|Courtauld, Major J. S.||McCorquodale, M. S.||Strickland, Captain W. F.|
|Craven-Ellis, W.||Macdonald, Capt. P. (Isle of Wight)||Stuart, Lord C. Crichton- (N'thw'h)|
|Croft, Brig.-Gen. Sir H. Page||McEwen, Capt. J. H. F.||Stuart, Rt. Hon. J. (Mcray and Nairn)|
|Crooke, Sir J. Smedley||McKie, J. H.||Sutcliffe, H.|
|Crookshank, Capt. Rt. Hon. H, F. C||Macmillan, H. (Stcokton-on-Tees)||Tasker, Sir R. I.|
|Cross, R. H.||Macquisten, F. A.||Taylor, C. S. (Eastbourne)|
|Culverwell, C. T.||Manningham-Buller, Sir M.||Thomson, Sir J. D. W.|
|De Chair, S. S.||Margesson, Capt. Rt. Hon. H. D. R.||Thorneycroft, G. E. P.|
|De la Bère, R.||Markham, S. F.||Touche, G. C.|
|Denman, Hon. R. D.||Maxwell, Hon. S. A.||Turton, R. H.|
|Donner, P. W.||Mills, Sir F. (Leyton, E.)||Ward, Lieut.-Col. Sir A. L. (Hull)|
|Drewe, C.||Mills, Major J. D. (New Forest)||Warrender, Sir V.|
|Dugdale, Captain T. L.||Morgan, R. H. (Worcester, Stourbridge)||Waterhouse, Captain C.|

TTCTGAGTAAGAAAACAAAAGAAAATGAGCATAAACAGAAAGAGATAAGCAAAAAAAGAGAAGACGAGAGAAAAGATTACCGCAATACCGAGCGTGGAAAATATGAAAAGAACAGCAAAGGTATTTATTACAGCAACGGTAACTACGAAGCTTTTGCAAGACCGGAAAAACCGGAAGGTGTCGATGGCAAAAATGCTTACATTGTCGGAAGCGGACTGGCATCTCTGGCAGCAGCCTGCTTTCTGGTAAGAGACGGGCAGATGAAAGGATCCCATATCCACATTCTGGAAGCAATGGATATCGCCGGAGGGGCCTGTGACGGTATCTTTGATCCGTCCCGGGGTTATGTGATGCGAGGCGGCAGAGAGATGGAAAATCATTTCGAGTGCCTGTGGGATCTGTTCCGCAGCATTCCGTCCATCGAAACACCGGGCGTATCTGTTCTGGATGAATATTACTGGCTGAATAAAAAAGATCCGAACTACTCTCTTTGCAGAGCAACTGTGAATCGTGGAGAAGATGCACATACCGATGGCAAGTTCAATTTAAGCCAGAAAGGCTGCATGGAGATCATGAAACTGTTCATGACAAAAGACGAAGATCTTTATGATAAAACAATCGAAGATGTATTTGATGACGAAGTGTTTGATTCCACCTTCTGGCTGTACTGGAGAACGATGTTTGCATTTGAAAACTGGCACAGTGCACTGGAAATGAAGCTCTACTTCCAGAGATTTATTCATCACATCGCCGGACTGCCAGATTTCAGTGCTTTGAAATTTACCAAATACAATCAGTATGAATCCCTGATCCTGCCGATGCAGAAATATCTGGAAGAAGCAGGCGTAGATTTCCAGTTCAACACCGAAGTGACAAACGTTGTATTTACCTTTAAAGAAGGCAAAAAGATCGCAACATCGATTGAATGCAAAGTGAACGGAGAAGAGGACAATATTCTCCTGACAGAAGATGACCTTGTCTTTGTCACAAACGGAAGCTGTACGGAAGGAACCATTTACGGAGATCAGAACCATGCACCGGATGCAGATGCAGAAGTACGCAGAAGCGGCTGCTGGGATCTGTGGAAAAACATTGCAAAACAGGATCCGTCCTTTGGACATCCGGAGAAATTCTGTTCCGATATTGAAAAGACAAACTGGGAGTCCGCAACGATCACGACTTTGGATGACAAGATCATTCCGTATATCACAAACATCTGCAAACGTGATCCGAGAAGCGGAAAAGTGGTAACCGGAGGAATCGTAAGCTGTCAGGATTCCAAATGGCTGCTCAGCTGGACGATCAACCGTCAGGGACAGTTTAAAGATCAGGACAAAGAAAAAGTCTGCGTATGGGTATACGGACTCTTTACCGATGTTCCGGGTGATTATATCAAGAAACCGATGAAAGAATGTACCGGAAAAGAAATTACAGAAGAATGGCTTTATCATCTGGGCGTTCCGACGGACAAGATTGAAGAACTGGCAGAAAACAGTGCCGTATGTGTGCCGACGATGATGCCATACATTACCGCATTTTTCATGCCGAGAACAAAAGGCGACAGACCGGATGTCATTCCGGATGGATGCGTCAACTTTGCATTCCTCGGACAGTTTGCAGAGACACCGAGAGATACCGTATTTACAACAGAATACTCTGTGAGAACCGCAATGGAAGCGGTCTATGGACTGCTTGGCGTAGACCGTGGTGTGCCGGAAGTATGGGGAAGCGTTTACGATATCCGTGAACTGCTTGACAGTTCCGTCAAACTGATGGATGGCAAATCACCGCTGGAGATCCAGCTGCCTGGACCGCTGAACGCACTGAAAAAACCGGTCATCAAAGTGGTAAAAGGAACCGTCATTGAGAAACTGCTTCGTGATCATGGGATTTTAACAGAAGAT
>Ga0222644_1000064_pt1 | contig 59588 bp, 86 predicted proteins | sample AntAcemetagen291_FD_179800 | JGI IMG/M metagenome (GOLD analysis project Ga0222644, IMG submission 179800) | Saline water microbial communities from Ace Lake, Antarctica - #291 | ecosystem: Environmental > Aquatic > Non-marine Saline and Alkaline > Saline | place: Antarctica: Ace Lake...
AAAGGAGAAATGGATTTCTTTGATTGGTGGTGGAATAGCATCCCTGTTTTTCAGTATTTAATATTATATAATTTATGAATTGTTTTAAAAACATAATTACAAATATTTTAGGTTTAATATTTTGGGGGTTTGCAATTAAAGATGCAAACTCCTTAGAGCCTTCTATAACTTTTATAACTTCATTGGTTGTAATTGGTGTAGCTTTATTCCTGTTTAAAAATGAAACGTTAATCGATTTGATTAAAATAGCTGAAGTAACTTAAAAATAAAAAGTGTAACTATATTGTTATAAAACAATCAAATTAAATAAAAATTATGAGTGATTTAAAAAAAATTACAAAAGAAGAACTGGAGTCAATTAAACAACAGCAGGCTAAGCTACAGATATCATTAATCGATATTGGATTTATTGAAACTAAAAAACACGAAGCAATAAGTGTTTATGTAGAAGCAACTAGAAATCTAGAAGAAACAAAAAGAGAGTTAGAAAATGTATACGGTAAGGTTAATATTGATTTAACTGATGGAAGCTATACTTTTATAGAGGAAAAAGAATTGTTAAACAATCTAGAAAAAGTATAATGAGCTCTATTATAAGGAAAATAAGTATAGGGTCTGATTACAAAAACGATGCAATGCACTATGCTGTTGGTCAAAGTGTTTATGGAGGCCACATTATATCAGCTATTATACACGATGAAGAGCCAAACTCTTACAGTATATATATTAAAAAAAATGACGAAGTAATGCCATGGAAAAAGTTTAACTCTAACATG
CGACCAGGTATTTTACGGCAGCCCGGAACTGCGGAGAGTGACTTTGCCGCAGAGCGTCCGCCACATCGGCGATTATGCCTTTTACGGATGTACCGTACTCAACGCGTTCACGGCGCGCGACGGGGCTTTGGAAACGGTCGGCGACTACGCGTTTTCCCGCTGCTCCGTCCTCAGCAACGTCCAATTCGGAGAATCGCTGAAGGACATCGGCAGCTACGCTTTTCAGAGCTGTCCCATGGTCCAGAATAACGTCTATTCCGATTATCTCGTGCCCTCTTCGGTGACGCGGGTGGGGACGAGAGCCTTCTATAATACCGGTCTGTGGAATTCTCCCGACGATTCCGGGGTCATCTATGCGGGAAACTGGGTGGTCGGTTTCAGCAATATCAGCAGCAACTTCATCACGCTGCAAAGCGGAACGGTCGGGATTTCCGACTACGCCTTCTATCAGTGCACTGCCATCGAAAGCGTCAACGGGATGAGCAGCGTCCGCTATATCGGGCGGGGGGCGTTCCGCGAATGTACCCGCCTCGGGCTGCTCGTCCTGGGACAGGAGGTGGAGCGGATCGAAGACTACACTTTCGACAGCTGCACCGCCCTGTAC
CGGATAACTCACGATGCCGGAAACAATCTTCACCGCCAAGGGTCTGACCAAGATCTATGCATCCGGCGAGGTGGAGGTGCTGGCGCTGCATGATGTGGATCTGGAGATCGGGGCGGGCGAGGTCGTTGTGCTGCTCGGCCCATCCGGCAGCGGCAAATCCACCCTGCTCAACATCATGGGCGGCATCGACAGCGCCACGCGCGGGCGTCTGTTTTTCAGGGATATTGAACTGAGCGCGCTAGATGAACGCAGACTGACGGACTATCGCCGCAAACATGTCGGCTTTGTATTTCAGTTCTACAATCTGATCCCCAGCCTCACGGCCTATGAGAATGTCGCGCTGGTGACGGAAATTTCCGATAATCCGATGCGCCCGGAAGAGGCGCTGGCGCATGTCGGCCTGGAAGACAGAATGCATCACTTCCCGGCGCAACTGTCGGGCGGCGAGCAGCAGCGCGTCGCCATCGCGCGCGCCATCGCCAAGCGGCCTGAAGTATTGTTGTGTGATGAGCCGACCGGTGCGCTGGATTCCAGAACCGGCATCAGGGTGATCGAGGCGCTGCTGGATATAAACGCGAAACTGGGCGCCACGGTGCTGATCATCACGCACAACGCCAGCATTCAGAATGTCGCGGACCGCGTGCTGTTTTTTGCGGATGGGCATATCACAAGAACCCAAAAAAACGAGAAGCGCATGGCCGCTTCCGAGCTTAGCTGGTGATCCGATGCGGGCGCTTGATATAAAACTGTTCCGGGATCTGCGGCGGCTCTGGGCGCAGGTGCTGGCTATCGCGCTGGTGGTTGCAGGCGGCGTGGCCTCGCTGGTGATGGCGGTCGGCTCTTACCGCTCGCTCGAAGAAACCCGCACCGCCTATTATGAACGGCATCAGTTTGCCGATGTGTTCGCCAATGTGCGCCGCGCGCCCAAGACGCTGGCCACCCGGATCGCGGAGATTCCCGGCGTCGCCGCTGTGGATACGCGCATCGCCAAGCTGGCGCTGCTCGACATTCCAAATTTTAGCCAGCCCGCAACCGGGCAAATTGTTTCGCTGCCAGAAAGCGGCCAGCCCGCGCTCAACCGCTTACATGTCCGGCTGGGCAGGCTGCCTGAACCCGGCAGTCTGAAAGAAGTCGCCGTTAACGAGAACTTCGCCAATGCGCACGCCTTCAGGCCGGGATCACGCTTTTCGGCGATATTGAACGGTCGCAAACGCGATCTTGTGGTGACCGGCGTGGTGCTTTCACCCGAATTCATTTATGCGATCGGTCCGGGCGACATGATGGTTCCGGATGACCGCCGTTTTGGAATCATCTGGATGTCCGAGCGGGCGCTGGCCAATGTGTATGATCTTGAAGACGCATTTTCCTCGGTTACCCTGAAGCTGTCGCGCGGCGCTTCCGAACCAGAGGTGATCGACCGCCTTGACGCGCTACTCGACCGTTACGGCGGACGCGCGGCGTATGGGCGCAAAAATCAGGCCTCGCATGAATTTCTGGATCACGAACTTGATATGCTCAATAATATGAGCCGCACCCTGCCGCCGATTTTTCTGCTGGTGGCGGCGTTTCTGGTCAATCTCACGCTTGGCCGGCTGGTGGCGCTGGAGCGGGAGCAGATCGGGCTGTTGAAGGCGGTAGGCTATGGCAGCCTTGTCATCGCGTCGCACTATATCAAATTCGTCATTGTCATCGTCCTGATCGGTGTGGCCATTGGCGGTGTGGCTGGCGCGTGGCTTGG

|Duggan, H. J.||Morris, O. T. (Cardiff, E.)||Wayland, Sir W. A|
|Dunglass, Lord||Morrison, G. A. (Scottish Univ's.)||Wells, Sir Sydney|
|Eastwood, J. F.||Morrison, Rt. Hon. W. S. (Cirencester)||Wickham, Lt.-Col. E. T. R.|
|Edmondson, Major Sir J.||Munro, P.||Windsor-Clive, Lieut.-Colonel G.|
|Elliot, Rt. Hon. W. E.||Nall, Sir J.||Winterton, Rt. Hon. Earl|
|Ellis, Sir G.||Nicolson, Hon. H. G.||Wolmer, Rt. Hon. Viscount|
|Elliston, Capt. G. S.||O'Connor, Sir Terence J.||Womersley, Sir W. J.|
|Emery, J. F.||O'Neill, Rt. Hon. Sir Hugh||Wragg, H.|
|Emrys-Evans, P. V.||Orr-Ewing, I. L.||Wright, Wing-Commander J. A. C.|
|Entwistle, Sir C. F.||Petherick, M.||York, C.|
|Evans, Colonel A. (Cardiff, S.)||Pickthorn, K. W. M.|